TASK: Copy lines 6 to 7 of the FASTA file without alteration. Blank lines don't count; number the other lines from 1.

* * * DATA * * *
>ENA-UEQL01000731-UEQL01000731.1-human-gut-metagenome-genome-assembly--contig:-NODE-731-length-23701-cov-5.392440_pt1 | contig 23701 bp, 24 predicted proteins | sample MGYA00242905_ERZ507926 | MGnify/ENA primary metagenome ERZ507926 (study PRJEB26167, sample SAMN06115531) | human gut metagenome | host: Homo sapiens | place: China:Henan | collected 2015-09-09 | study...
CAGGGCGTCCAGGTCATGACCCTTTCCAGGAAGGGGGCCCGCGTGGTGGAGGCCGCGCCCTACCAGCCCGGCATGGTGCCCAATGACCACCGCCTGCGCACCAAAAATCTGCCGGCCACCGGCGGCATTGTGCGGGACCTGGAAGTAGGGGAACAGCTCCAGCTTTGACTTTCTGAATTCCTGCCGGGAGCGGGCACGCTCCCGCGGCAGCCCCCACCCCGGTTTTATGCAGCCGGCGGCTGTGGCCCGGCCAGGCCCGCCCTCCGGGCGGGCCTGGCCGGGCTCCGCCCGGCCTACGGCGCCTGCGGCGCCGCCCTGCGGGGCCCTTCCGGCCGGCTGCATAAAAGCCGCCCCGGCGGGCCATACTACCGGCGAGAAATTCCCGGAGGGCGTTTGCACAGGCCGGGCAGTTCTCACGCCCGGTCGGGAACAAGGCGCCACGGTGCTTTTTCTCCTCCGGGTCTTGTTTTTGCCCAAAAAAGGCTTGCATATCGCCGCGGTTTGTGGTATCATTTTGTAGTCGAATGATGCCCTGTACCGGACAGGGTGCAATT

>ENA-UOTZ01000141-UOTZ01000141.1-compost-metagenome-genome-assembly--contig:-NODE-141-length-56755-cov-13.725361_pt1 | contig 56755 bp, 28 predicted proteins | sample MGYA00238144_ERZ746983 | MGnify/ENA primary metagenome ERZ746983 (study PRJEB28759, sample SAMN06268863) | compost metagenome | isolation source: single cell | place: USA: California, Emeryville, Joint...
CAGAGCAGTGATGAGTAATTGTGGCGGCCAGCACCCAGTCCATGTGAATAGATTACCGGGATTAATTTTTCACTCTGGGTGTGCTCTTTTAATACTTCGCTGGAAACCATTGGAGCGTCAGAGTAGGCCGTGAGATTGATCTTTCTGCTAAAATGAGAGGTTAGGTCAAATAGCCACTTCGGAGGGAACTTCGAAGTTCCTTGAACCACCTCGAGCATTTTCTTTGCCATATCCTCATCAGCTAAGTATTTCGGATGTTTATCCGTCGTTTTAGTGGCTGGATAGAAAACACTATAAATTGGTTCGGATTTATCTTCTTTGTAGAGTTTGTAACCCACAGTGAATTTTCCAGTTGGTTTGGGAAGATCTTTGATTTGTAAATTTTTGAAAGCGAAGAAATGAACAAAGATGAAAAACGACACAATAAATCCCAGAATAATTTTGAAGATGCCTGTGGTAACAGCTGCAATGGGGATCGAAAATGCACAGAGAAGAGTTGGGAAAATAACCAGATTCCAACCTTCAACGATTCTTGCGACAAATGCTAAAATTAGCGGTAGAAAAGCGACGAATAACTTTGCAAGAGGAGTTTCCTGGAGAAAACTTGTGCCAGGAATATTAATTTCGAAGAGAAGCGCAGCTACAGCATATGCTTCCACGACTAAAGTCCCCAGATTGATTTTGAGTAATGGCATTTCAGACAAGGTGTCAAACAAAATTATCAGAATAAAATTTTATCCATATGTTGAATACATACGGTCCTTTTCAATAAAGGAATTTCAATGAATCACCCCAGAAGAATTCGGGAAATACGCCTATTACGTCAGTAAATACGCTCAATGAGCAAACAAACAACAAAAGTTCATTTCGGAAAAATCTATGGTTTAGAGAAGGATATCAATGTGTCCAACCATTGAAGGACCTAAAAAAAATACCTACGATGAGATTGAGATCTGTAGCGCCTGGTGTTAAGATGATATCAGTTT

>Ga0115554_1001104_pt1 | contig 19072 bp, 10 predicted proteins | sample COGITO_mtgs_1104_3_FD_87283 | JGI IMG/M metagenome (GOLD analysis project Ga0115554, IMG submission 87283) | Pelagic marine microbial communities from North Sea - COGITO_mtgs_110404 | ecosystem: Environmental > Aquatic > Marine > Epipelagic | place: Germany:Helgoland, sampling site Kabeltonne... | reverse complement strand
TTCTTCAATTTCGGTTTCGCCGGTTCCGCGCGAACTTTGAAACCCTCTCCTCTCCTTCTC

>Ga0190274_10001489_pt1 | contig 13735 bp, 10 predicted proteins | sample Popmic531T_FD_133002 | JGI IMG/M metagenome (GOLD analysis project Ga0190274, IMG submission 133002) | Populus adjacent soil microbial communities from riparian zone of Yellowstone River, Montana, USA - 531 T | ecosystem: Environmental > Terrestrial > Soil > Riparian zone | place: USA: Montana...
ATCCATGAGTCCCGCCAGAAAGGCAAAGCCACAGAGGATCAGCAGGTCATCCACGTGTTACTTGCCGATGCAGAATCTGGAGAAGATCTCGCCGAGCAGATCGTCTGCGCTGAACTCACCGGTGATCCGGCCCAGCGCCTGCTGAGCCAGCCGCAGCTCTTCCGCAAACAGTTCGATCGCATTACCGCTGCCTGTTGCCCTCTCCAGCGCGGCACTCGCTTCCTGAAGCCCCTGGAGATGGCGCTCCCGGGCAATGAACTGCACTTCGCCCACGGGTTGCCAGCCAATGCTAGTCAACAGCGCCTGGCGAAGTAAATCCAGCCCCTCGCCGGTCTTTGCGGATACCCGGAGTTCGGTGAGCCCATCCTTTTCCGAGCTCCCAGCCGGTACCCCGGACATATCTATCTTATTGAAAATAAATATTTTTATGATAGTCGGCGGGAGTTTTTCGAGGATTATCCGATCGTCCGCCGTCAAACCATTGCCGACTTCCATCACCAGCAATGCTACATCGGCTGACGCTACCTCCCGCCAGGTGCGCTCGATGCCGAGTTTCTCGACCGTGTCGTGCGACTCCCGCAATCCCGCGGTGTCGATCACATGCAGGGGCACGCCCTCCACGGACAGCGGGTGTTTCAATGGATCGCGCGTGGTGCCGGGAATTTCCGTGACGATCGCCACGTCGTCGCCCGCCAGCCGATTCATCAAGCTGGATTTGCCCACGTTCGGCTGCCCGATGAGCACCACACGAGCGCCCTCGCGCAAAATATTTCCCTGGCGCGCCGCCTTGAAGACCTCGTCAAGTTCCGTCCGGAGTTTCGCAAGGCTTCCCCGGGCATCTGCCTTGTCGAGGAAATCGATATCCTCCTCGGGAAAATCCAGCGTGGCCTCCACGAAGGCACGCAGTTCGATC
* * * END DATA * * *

TTCTTCAATTTCGGTTTCGCCGGTTCCGCGCGAACTTTGAAACCCTCTCCTCTCCTTCTC

>Ga0190274_10001489_pt1 | contig 13735 bp, 10 predicted proteins | sample Popmic531T_FD_133002 | JGI IMG/M metagenome (GOLD analysis project Ga0190274, IMG submission 133002) | Populus adjacent soil microbial communities from riparian zone of Yellowstone River, Montana, USA - 531 T | ecosystem: Environmental > Terrestrial > Soil > Riparian zone | place: USA: Montana...